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DRC

African leaders sign DR Congo peace deal

Nations from Africa’s Great Lakes Region have signed a peace deal aimed at bringing stability to Democratic Republic of Congo’s war-torn east. The deal may establish a rapid intervention force for the region.

FILE In this May 30, 2003 file photo, a child fighter of the rebel Union of Congolese Patriots, then in control the Congolese town of Bunia, stands near a United Nations armored personnel carrier near the UN compound in Bunia, Congo. Judges at a war crimes tribunal Wednesday, March 14, 2012, convicted Congolese warlord Thomas Lubanga of snatching children from the street and turning them into killers, in the International Criminal Court's landmark first judgment 10 years after it was established. Prosecutors said Lubanga led the Union of Congolese Patriots political group and commanded its armed wing, the Patriotic Forces for the Liberation of Congo, which recruited children 'sometimes by force, other times voluntarily' into its ranks to fight in a brutal ethnic conflict in the Ituri region of eastern Congo.(Foto:Karel Prinsloo/AP/dapd).

UN-Einsatz im Kongo 2003

Leaders from 11 African countries on Sunday signed the peace deal at the African Union headquarters in the Ethiopian capital, Addis Ababa, in a bid to end nearly two decades of violence in the eastern Democratic Republic of Congo (DRC).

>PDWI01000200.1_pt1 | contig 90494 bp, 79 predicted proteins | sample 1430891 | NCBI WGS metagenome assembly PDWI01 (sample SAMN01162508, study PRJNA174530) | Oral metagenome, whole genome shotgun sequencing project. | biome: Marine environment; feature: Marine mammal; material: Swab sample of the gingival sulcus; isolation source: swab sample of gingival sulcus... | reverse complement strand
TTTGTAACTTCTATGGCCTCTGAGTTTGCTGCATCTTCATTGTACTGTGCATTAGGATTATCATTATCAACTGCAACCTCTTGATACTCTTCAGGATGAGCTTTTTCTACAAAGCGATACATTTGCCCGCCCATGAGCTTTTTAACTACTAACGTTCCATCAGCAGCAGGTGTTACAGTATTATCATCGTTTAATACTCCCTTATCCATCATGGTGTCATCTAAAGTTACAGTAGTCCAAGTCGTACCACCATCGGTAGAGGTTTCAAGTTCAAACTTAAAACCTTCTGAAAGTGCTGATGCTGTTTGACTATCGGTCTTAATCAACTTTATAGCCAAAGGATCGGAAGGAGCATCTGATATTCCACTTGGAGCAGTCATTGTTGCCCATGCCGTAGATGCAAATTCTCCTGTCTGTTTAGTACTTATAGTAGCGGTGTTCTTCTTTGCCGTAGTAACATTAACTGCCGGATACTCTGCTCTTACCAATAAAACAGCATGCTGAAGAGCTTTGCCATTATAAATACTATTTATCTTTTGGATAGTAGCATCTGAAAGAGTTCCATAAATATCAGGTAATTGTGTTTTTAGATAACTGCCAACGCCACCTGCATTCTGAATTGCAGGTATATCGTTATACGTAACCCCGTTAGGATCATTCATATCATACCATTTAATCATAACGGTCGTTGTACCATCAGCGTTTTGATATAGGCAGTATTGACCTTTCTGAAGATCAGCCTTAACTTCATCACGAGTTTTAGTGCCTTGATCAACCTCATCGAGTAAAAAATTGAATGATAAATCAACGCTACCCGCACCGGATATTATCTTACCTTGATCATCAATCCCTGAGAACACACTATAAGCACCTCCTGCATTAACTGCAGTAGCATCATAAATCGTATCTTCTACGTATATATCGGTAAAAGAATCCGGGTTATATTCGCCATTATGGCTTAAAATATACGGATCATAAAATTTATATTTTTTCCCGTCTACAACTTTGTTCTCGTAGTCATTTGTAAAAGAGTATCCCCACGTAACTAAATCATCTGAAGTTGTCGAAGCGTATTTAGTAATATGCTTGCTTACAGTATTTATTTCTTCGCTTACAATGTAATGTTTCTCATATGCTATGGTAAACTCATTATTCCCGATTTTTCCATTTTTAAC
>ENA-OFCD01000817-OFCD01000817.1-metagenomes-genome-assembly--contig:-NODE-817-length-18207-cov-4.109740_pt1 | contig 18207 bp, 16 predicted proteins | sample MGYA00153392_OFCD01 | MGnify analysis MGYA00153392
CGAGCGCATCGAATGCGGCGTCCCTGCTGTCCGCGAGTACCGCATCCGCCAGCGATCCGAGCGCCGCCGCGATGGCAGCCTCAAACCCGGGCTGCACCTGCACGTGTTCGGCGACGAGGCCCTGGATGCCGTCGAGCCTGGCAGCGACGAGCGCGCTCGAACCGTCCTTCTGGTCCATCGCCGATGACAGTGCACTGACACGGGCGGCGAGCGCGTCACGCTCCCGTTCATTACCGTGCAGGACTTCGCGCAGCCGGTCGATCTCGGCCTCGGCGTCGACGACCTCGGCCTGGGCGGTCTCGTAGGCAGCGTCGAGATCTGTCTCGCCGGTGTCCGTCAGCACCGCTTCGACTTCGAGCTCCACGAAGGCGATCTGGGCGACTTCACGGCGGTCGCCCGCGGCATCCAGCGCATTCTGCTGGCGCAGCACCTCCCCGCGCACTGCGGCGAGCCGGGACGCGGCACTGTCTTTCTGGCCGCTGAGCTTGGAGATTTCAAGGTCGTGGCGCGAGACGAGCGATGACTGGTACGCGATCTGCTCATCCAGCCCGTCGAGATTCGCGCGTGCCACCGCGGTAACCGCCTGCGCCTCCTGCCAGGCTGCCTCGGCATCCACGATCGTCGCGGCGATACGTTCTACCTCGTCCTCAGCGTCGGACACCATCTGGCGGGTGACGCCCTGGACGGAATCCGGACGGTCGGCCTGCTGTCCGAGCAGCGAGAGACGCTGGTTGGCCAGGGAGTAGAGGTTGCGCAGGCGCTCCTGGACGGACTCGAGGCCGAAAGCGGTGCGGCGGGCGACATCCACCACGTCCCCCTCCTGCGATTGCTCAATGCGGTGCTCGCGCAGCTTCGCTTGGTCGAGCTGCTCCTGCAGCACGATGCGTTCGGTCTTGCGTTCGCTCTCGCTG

A peace deal for Congo

“It is my hope that the framework will lead to an era of peace and stability for people of the Democratic Republic of the Congo and the region,” said UN chief Ban Ki-moon, who attended the signing ceremony in Addis Ababa.

"It is only the beginning of a comprehensive approach that will require sustained engagement," he said.

The peace agreement was signed by leaders of DR Congo, Angola, Burundi, the Central African Republic, the Republic of Congo, Rwanda, South Africa, South Sudan, Tanzania, Uganda and Zambia.

Efforts to finalize the peace deal last month had failed over disagreements about who would lead a regional UN rapid intervention force, which aims to deter and contain militant groups in DR Congo's volatile eastern provinces.

The UN peacekeeping force in DR Congo, MONUSCO, already has around 17,000 troops deployed in the vast country. The rapid reaction force would increase that number by 2,500, should it be successfully established.

Bloody history

DR Congo has been ravaged by war since the 1994 genocide in neighboring Rwanda, in which ethnic Hutu nationalists launched pogroms against minority ethnic Tutsis, slaughtering some 800,000 people. After relative order returned to Rwanda, DR Congo's east became a battleground for both Hutu and Tutsi militant groups.

Instability stemming from the Rwandan genocide precipitated the First and Second Congo Wars, which involved eight African nations and claimed the lives of some 5.4 million people, the deadliest conflict in the continent's history.

A new round of violence exploded in March 2012, when a group of disaffected ethnic Tutsi Congolese soldiers formed the militia group M23 and mutinied against DR Congo's government.

M23 seized control of much of the Rutshuru region in DR Congo's eastern resource-rich North Kivu province. The group even managed to capture the regional capital, Goma, before withdrawing under international pressure.

slk/ipj (AP, AFP, Reuters)

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